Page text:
Since 20 percent of annual sales depend on holiday spending, it’s no wonder there are numerous surveys conducted to check the buying pulse of the American public. The trend appears to be a flat to a slight increase in spending in 2011 despite a rocky economic year. However, Halloween sales increased 5 percent this year which could indicate a stronger 2011 holiday season.
The most positive prediction comes from the National Retail Federation (NRF), which expects that holiday sales will increase 2.8 percent this year over 2010. According to NRF, only 2008 and 2009 saw declines in holiday purchases and the average sales increase for the past decade has been 2.6 percent. If the projections prove correct, consumers will spend $465.6 billion on gifts.
“Just when you think the U.S. economy is turning around, another factor comes into play that changes the game,” said NRF Chief Economist Jack Kleinhenz, Ph.D. “Persistently high unemployment, an erratic stock market, modest income growth and rising consumer prices are all combining to impact spending this holiday season. How Americans will react to shaky economic data is the question, but the good news for retailers is that shoppers have not yet thrown in the towel.”
Interestingly, NRF had predicted a lower sales year until a few weeks ago when it revised its predictions, citing better than expected economic growth and a slight increase in employment.
Surveys by Deloitte and Gallup, conducted in September and October, indicate about the same spending for 2011 as 2010. Deloitte found 42 percent intend to spend the same or a little less while 58 percent said they would spend more. Gallup says that the average spend per consumer will be $712 which is slightly down from the $719 spent in 2010.
What all surveys indicate, without exception, is a healthy increase in online and mobile shopping as people continue to sniff out bargains and covet convenience. The Deloitte survey found that 51 percent of consumers will use the internet to shop this year, a 10 percent increase over last year. 27 percent of those will use mobile devices and a whopping 44% intend to use social media.
“Double-digit growth in the non-store channel has given the industry a major boost, and retailers that put online channels to work for their physical storefronts have the advantage,” said Alison Paul, vice chairman, Deloitte LLP and U.S. retail & distribution sector leader. “The brick-and-mortar store is still central to the shopper experience. Retailers that integrate the power of the sensory experience in-store with relevant, timely information via their websites and mobile applications are well-positioned to lead the way this holiday season.”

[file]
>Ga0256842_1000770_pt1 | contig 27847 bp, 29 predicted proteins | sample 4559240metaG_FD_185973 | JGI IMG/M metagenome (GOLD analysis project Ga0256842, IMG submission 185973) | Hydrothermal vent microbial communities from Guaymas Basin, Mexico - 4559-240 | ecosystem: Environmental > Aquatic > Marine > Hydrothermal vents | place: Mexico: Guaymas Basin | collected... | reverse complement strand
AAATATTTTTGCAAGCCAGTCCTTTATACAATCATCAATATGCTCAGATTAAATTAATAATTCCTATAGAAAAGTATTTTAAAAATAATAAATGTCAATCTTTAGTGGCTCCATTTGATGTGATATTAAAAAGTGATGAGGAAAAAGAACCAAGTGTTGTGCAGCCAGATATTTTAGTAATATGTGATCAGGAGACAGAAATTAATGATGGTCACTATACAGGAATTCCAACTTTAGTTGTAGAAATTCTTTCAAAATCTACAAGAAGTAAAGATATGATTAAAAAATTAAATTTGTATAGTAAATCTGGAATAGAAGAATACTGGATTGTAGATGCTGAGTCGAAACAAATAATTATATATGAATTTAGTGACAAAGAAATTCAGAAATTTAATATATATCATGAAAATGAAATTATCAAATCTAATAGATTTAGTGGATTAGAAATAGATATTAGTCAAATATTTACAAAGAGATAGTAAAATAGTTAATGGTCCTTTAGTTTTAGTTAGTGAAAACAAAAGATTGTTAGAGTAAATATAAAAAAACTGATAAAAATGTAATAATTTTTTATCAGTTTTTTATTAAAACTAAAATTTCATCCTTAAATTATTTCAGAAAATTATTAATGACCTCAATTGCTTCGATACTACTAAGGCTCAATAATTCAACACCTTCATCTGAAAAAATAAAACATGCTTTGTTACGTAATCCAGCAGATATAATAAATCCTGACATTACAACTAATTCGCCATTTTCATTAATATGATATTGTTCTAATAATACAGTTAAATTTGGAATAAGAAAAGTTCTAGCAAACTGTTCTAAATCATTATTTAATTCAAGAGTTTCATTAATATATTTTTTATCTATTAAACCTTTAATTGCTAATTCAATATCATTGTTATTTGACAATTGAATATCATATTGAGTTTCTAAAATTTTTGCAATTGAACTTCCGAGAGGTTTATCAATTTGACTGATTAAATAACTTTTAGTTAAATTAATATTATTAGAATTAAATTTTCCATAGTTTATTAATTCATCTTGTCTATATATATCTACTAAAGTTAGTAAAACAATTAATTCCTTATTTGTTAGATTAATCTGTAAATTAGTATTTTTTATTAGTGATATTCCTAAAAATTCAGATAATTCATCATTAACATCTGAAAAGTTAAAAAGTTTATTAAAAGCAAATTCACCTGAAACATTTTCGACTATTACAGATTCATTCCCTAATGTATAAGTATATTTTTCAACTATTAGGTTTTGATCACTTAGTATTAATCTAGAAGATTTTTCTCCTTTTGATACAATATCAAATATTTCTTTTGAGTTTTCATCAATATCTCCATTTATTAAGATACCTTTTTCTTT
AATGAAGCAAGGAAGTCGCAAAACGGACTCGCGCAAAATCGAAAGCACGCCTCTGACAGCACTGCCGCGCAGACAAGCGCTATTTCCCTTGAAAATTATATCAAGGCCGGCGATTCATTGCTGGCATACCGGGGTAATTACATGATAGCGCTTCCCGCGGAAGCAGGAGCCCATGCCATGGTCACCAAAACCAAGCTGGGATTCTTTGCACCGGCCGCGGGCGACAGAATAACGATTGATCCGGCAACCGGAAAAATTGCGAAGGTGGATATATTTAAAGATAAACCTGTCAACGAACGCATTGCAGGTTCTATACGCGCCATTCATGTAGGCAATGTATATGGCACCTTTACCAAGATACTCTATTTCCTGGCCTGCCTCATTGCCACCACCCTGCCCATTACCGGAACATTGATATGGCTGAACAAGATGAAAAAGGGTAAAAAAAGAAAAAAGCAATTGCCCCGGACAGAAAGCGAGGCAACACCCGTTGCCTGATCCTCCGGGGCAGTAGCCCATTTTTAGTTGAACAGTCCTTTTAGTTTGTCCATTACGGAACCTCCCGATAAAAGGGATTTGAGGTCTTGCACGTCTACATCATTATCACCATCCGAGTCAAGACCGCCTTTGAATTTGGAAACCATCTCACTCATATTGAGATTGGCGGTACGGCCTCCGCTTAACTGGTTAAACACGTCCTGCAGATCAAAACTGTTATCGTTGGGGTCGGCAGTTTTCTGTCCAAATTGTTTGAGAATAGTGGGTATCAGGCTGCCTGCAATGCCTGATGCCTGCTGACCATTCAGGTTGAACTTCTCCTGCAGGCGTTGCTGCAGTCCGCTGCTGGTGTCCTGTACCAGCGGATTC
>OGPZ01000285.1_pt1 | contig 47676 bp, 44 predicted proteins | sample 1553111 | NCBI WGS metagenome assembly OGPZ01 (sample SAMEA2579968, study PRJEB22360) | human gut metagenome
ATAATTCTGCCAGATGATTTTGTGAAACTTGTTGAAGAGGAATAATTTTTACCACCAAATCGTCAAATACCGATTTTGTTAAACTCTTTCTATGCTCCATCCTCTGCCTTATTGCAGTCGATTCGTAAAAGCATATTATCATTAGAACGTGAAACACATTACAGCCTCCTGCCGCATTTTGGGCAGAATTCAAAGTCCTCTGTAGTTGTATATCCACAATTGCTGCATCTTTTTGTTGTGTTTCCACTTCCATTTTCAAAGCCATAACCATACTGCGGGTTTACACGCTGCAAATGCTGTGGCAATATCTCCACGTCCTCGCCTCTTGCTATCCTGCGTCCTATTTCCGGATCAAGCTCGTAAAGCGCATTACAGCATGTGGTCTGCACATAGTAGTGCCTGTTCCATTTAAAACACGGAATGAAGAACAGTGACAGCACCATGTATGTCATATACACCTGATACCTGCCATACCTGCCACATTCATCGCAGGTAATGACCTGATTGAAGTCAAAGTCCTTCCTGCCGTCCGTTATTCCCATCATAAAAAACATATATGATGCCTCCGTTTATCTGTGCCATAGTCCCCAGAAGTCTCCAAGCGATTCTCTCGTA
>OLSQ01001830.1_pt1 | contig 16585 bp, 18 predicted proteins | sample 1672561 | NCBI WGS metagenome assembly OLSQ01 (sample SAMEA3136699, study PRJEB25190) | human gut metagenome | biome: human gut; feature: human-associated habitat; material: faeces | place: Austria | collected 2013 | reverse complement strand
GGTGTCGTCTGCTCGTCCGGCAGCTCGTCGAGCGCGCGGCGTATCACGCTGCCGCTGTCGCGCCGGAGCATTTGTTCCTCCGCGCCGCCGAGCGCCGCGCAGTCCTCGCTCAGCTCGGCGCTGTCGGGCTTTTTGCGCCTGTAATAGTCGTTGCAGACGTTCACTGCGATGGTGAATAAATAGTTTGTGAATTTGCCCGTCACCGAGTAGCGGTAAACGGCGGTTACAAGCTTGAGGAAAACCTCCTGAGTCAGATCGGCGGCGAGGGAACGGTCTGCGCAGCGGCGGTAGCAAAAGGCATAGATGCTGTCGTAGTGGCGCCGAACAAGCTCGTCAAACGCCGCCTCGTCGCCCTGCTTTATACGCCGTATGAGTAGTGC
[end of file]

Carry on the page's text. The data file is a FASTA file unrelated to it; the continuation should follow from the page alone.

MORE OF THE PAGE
NRF says that online shoppers will spend 22 percent more than their non-techy counterparts. When asked why they plan to spend more online this holiday season, four in 10 shoppers (43.2 percent) said 24-hour convenience is a main consideration. More shoppers this year are also interested in shopping online as a direct result of free shipping offers – 36.3 percent will spend more online this year if shipping comes free. Other reasons include their lack of desire to fight crowds in the stores (37.2 percent) and the ease of comparing prices (29.6 percent).
Affluent Americans, of course, will lead the pack both in spending and internet usage. The Survey of Affluence and Wealth in America, produced by Harrison Group and American Express Publishing, found that the top 10 percent of American wage-earning households are expected to account for 23 percent of the total 2011 holiday spend this season. Expenditure on gifts will be up 7 percent (to an average of $2,708) among those at the very top of the income spectrum, with discretionary incomes of $250,000 or more. 41 percent of those with incomes more than $100K plan to use a mobile device to shop while only 24 percent of those earning less than $100K plan to do so.